A further white crow candidate can be found in Kentucky salesman, Edgar Cayce, born in 1877. Persistent illness caused him to stop working and he attempted hypnosis as a cure. The hypnotist asked him to describe what unconscious thought was the root of his problem.
Cayce was amazed to discover he could answer. Perfecting the ability, he went on to be known as the Sleeping Prophet, offering as many as 30,000 trance diagnoses during his lifetime.
Setting up the Association for Research and Enlightenment in 1928 in Virginia, Cayce needed only a name and address to achieve diagnosis and suggest treatment. Thousands considered he had got it just right.
A believer in reincarnation, he considered illness to be caused by deed or emotion in past lives. He himself claimed many past lives, one pre-dating Adam and Eve and another on the lost island of Atlantis.
Edgar Cayce died of exhaustion in 1944, lauded as a great psychic. But how do Cayce and Swedenborg rate in terms of offering real proof of the paranormal? Sadly, not very well, as far as the sceptics are concerned. Rather, both characters were nothing more than clever charlatans who duped people by the hundred.


But a much more convincing white crow appeared in the person of Dutch clairvoyant Gerard Croiset. Born in 1909, he began having visions at six. However, it was not until 1935 that the future healer and psychic detective was introduced to Spiritualism.
Finding his vocation, in 1945 he met researcher Willem Tenhaeff from Utrecht. Testing his abilities, he declared Croiset the most gifted psychic he had ever met, and introduced him to police work.
By the time of his death in 1980, Croiset had become deeply respected for his abilities, for which he never charged. Even police forces became convinced that his visions of the location of missing people were accurate.
Indeed, in one case from 1959, he correctly described the location of a professor’s missing daughter from three thousand miles away.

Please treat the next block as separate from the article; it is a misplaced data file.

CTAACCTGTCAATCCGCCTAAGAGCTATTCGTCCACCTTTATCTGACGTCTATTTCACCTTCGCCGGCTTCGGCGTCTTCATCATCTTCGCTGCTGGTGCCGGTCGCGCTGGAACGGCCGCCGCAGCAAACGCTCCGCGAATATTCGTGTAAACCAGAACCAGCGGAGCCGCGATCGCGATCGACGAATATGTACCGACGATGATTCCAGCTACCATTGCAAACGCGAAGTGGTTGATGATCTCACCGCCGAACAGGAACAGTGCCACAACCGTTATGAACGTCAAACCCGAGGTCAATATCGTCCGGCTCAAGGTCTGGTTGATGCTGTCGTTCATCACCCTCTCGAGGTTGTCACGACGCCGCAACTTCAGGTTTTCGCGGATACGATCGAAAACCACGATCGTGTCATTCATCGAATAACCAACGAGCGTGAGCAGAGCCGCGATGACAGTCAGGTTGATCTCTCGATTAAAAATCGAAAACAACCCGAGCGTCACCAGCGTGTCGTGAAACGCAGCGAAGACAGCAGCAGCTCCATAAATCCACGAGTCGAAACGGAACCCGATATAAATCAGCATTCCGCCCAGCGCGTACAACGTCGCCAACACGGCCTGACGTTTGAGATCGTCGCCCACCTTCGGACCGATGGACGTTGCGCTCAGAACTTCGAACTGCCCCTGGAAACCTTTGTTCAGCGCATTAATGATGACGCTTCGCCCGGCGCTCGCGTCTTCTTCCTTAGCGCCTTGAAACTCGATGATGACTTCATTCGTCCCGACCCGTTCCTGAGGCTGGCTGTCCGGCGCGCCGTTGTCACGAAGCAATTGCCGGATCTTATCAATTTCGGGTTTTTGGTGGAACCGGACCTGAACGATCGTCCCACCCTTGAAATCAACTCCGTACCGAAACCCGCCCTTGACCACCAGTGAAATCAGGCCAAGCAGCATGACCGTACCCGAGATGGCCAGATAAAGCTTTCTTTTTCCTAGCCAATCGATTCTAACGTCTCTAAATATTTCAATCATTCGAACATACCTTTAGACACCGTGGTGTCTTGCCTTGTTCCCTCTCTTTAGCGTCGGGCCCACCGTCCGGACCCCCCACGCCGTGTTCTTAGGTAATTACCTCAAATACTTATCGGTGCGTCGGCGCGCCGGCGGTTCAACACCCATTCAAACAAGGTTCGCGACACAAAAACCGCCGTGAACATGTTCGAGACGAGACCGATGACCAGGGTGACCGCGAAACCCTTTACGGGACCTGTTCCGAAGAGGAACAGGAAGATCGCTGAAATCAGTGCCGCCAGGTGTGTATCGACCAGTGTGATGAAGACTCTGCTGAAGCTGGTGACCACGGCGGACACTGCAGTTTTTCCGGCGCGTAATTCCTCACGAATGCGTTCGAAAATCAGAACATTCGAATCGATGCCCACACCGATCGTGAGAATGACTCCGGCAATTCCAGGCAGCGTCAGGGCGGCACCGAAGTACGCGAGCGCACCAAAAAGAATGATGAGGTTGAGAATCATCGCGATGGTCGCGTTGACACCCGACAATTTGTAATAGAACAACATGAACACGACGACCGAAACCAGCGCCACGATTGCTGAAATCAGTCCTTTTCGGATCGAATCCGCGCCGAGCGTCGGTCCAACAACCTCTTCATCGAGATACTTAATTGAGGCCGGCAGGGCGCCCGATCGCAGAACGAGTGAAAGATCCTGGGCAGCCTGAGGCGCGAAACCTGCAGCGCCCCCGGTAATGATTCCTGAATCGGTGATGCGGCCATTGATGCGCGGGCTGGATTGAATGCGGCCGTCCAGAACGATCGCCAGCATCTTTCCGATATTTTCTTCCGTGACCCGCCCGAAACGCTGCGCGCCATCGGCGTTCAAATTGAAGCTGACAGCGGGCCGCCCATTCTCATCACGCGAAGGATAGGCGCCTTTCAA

Perhaps the most infamous white crow candidate is Uri Geller. Discovered in 1971 in a Jaffa disco bending keys by stroking them, researcher Andrija Puharich took Geller to Europe and America.
At the Stanford Research Institute he was tested by parapsychologists Russell Targ and Harold Puthoff, scoring high in ESP tests. However, it was his ability to bend spoons which guaranteed his fame; this, and his ability to act as a catalyst, causing paranormal activity throughout society whenever he appeared on television.
Geller was nearly destroyed by James Randi, who invited him to perform in front of reporters. Agreeing, Randi went on to replicate all his abilities by trickery. But due to his high profile, and that of the other white crow candidates we have met, it is impossible to comment further on their talents.


In one sense, this is a problem concerning research. But perhaps the most important element to remember here is that psychic superstars and high profile cases soon become impossible to deal with rationally. Claim and counter claim preclude common sense.
But they are important in that they highlight phenomena happens all the time to other, unknown people who have nothing to gain from what happens to them except ridicule – a fact that should work in their favour concerning their validity.
Yet as I pointed out with CSICOP, sceptics are not interested in valid research. They only want to debunk, for the simple fact is, they believe the paranormal would disprove their worldview if accepted.
Which is, I suppose, the most ridiculous sceptical claim of all. Our worldview is based on what science says about the world at this time. Tomorrow, that view could change from within science itself.
A worldview is, in other words, in a constant state of transition, with assumptions based on the data as presently understood being the only validity to that worldview. Hence, in trying to cast scientific theory in stone, sceptics are the real anti-scientists. Not the researchers in the paranormal.

(c) Anthony North, February 2008